As is the case with so many gospel songs, the rhetorical strength of this hymn lies in the almost incessant repetition of a single thought: “He/God leadeth me.” When the five quotations of this idea in the four stanzas are added to the three references in the refrain, the singer will have sung “He/God leadeth me” a total of seventeen times by the time the hymn is concluded!

Gilmore seems to have had a humble nature as a poet and lacked ambition in promoting his own work. After handing the draft of the poem to his wife who sent it to The Watchman and Reflector under a pseudonym, Gilmore thought no more about it. Gilmore notes, “Three years later I went to Rochester, New York, to preach as a candidate before the Second Baptist Church. Upon entering the chapel, I took up a hymnbook, thinking, ‘I wonder what they sing.’ The book opened up at “’He Leadeth Me,’ and that was the first time I knew that my hymn had found a place among the songs of the church” (Osbeck, 1982, 87).

When the famous musical evangelist Ira D. Sankey (1840-1908), the musician for renowned evangelist Dwight L. Moody (1837-1899), included Bradbury’s version of the hymn in several editions of Sacred Songs and Solos, its fame was assured. The Salvation Army spread its use throughout Britain when they included it in several of their collections.

Though Gilmore wrote other hymns, it is this hurriedly penned text written at age 28 for which he is remembered. The First Baptist Church of Philadelphia was demolished in 1926. Kenneth Osbeck notes, however, that the words to the first stanza of Gilmore’s hymn appear on a bronze tablet on the large office building that replaced the church with the inscription, “in recognition of the beauty and fame of this beloved hymn, and in remembrance of its distinguished author” (Osbeck, 1982, 88).

The Secret of his Presence

Psalm 31

19How abundant are the good things
that you have stored up for those who fear you,
that you bestow in the sight of all,
on those who take refuge in you.
20In the shelter of your presence you hide them
from all human intrigues;
you keep them safe in your dwelling
from accusing tongues.

In the secret of thy presence,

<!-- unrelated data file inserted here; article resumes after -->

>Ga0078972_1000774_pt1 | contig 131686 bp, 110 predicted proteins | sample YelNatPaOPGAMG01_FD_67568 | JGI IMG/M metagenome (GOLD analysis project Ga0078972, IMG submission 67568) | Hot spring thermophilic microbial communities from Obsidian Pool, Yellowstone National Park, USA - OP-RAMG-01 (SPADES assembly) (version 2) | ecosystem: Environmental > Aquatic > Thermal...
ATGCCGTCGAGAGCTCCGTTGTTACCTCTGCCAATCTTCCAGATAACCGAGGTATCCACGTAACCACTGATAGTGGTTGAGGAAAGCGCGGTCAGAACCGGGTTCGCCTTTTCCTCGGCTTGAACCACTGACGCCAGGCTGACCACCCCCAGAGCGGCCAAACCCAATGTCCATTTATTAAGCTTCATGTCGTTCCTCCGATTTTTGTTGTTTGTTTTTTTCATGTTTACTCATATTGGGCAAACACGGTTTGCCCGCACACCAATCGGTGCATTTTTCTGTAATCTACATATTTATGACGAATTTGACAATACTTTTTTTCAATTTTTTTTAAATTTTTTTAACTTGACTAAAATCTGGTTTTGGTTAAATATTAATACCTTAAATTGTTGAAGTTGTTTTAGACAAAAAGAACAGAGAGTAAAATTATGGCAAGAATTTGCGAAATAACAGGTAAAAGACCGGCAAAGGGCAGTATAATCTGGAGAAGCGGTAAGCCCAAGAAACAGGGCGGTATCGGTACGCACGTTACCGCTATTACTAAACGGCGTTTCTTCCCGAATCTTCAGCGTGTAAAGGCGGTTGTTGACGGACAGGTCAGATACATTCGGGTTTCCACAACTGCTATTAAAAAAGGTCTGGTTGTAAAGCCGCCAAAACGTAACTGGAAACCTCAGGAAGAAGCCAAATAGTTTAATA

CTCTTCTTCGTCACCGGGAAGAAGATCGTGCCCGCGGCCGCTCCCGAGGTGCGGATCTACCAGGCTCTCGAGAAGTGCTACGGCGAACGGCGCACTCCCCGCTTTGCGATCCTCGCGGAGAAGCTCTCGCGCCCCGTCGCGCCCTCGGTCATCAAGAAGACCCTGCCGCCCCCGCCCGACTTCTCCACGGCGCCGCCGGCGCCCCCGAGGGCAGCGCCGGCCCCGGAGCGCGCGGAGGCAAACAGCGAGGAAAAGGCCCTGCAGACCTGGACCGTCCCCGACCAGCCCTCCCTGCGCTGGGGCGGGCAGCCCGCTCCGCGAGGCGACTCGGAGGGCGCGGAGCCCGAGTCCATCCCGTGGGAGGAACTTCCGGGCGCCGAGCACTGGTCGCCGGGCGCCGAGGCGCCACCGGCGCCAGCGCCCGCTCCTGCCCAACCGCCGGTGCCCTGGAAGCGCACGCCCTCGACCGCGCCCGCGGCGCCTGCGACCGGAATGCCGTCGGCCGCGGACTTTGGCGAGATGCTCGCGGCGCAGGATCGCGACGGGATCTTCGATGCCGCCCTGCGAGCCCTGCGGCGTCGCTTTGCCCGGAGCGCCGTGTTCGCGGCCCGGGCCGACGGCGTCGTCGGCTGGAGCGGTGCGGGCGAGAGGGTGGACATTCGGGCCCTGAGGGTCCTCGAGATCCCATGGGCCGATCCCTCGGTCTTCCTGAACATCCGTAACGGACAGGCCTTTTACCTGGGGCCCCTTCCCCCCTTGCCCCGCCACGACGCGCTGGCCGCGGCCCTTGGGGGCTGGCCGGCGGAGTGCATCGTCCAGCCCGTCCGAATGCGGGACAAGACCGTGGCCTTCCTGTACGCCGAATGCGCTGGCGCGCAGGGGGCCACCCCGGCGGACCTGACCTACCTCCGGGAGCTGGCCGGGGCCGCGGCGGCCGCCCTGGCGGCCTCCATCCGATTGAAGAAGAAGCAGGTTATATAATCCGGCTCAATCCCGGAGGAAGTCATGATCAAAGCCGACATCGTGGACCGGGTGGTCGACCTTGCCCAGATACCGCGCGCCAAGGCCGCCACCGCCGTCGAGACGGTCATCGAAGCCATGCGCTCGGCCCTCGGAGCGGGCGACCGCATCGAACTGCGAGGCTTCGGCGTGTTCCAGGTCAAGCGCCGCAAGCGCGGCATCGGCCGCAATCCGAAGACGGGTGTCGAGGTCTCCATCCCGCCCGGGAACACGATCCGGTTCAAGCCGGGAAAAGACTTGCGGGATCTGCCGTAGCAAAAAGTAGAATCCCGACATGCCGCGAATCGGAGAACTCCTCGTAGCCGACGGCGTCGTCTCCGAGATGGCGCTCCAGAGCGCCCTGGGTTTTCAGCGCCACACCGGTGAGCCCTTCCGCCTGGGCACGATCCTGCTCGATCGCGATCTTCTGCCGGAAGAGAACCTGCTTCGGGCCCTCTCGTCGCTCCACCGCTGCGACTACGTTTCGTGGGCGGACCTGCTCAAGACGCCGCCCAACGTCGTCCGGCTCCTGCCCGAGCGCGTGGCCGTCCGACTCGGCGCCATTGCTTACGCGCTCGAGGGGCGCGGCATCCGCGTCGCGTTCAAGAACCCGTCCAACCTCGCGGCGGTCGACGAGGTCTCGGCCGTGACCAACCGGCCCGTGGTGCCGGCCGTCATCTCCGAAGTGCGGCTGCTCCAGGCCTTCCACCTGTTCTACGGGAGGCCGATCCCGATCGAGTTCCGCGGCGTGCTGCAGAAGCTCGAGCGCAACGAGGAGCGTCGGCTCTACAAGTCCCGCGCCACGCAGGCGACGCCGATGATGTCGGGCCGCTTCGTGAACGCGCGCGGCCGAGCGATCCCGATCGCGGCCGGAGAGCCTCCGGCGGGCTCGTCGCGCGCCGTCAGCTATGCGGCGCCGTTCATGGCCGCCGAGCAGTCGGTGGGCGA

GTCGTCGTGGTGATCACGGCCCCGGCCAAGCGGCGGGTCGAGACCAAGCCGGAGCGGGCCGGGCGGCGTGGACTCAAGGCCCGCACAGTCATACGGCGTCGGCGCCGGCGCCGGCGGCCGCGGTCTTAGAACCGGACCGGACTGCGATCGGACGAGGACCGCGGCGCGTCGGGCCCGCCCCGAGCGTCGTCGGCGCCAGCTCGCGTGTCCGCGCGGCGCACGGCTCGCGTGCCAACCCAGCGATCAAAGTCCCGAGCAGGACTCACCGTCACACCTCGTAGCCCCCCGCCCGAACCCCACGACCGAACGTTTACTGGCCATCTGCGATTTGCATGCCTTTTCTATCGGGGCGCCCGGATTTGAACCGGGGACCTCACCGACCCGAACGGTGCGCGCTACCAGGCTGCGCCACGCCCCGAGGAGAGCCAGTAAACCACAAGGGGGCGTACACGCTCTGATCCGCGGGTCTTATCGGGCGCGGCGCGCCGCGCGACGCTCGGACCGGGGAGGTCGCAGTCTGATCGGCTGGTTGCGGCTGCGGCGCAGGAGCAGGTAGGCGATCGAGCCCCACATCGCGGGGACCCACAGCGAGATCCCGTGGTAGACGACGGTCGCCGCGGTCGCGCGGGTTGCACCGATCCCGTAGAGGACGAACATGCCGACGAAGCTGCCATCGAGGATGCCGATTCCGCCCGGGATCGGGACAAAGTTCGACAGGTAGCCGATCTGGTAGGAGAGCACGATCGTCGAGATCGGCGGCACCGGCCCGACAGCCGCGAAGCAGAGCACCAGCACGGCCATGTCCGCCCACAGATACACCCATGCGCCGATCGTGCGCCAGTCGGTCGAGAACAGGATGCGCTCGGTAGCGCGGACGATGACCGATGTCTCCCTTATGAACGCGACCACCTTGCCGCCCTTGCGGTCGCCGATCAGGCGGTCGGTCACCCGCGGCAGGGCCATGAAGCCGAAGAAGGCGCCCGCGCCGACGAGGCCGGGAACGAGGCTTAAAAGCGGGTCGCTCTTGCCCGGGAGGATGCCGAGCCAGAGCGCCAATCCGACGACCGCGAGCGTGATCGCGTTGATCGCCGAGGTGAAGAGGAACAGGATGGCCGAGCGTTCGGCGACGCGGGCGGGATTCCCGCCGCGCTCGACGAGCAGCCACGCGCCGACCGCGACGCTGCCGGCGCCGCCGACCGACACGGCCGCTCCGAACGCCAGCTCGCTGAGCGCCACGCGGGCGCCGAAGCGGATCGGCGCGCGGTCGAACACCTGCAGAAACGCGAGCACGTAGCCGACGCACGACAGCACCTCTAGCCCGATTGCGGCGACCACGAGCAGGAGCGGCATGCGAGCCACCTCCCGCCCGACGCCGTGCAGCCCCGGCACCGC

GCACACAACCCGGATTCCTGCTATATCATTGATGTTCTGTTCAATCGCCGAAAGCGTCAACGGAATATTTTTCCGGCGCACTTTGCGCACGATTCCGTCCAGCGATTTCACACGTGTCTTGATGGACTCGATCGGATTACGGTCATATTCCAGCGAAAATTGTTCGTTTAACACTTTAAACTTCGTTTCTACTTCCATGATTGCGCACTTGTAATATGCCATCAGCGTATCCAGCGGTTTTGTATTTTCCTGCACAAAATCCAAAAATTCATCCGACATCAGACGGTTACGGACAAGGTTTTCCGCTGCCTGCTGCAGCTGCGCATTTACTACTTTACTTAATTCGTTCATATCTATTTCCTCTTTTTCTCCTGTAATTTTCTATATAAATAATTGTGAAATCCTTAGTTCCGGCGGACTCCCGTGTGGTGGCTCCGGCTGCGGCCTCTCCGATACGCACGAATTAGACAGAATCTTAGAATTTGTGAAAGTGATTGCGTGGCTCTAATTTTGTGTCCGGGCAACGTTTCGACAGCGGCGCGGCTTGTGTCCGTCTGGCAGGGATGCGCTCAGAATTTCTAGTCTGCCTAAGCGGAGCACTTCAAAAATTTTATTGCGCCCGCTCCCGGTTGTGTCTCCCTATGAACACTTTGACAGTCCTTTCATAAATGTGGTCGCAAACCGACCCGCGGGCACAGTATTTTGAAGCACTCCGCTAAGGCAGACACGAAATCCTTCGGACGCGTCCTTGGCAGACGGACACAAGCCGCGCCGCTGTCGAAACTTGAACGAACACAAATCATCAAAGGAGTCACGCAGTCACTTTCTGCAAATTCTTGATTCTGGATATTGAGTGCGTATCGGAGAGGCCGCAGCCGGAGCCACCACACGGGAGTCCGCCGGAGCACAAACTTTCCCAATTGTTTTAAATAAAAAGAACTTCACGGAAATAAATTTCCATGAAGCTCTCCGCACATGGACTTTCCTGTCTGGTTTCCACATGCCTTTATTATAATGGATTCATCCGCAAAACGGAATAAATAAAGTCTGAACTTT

Where the pure in heart may dwell,
Are the springs of sacred service
And a power that none can tell.
There my love must bring its offering,
There my heart must yield its praise,
And the Lord will come, revealing
All the secrets of his ways.

More than all my lips may utter,See the source image
More than all I do or bring,
Is the depth of my devotion
To my Saviour, Lord and King.
Nothing less will keep me tender;
Nothing less will keep me true;
Nothing less will keep the fragrance
And the bloom on all I do!

Blessed Lord, to see thee truly,
Then to tell as I have seen,
This shall rule my life supremely,
This shall be the sacred gleam.
Sealed again is all the sealing,
Pledged again my willing heart,
First to know thee, then to serve thee,
Then to see thee as thou art.

True Friends

Proverbs 18 The Message

Words Kill, Words Give Life

Jesus says'  can we be Friends again?

18 Loners who care only for themselves
    spit on the common good.

Fools care nothing for thoughtful discourse;
    all they do is run off at the mouth.

When wickedness arrives, shame’s not far behind;
    contempt for life is contemptible.

Many words rush along like rivers in flood,
    but deep wisdom flows up from artesian springs.

It’s not right to go easy on the guilty,
    or come down hard on the innocent.

The words of a fool start fights;
    do him a favor and gag him.

Fools are undone by their big mouths;
    their souls are crushed by their words.

Listening to gossip is like eating cheap candy;
    do you really want junk like that in your belly?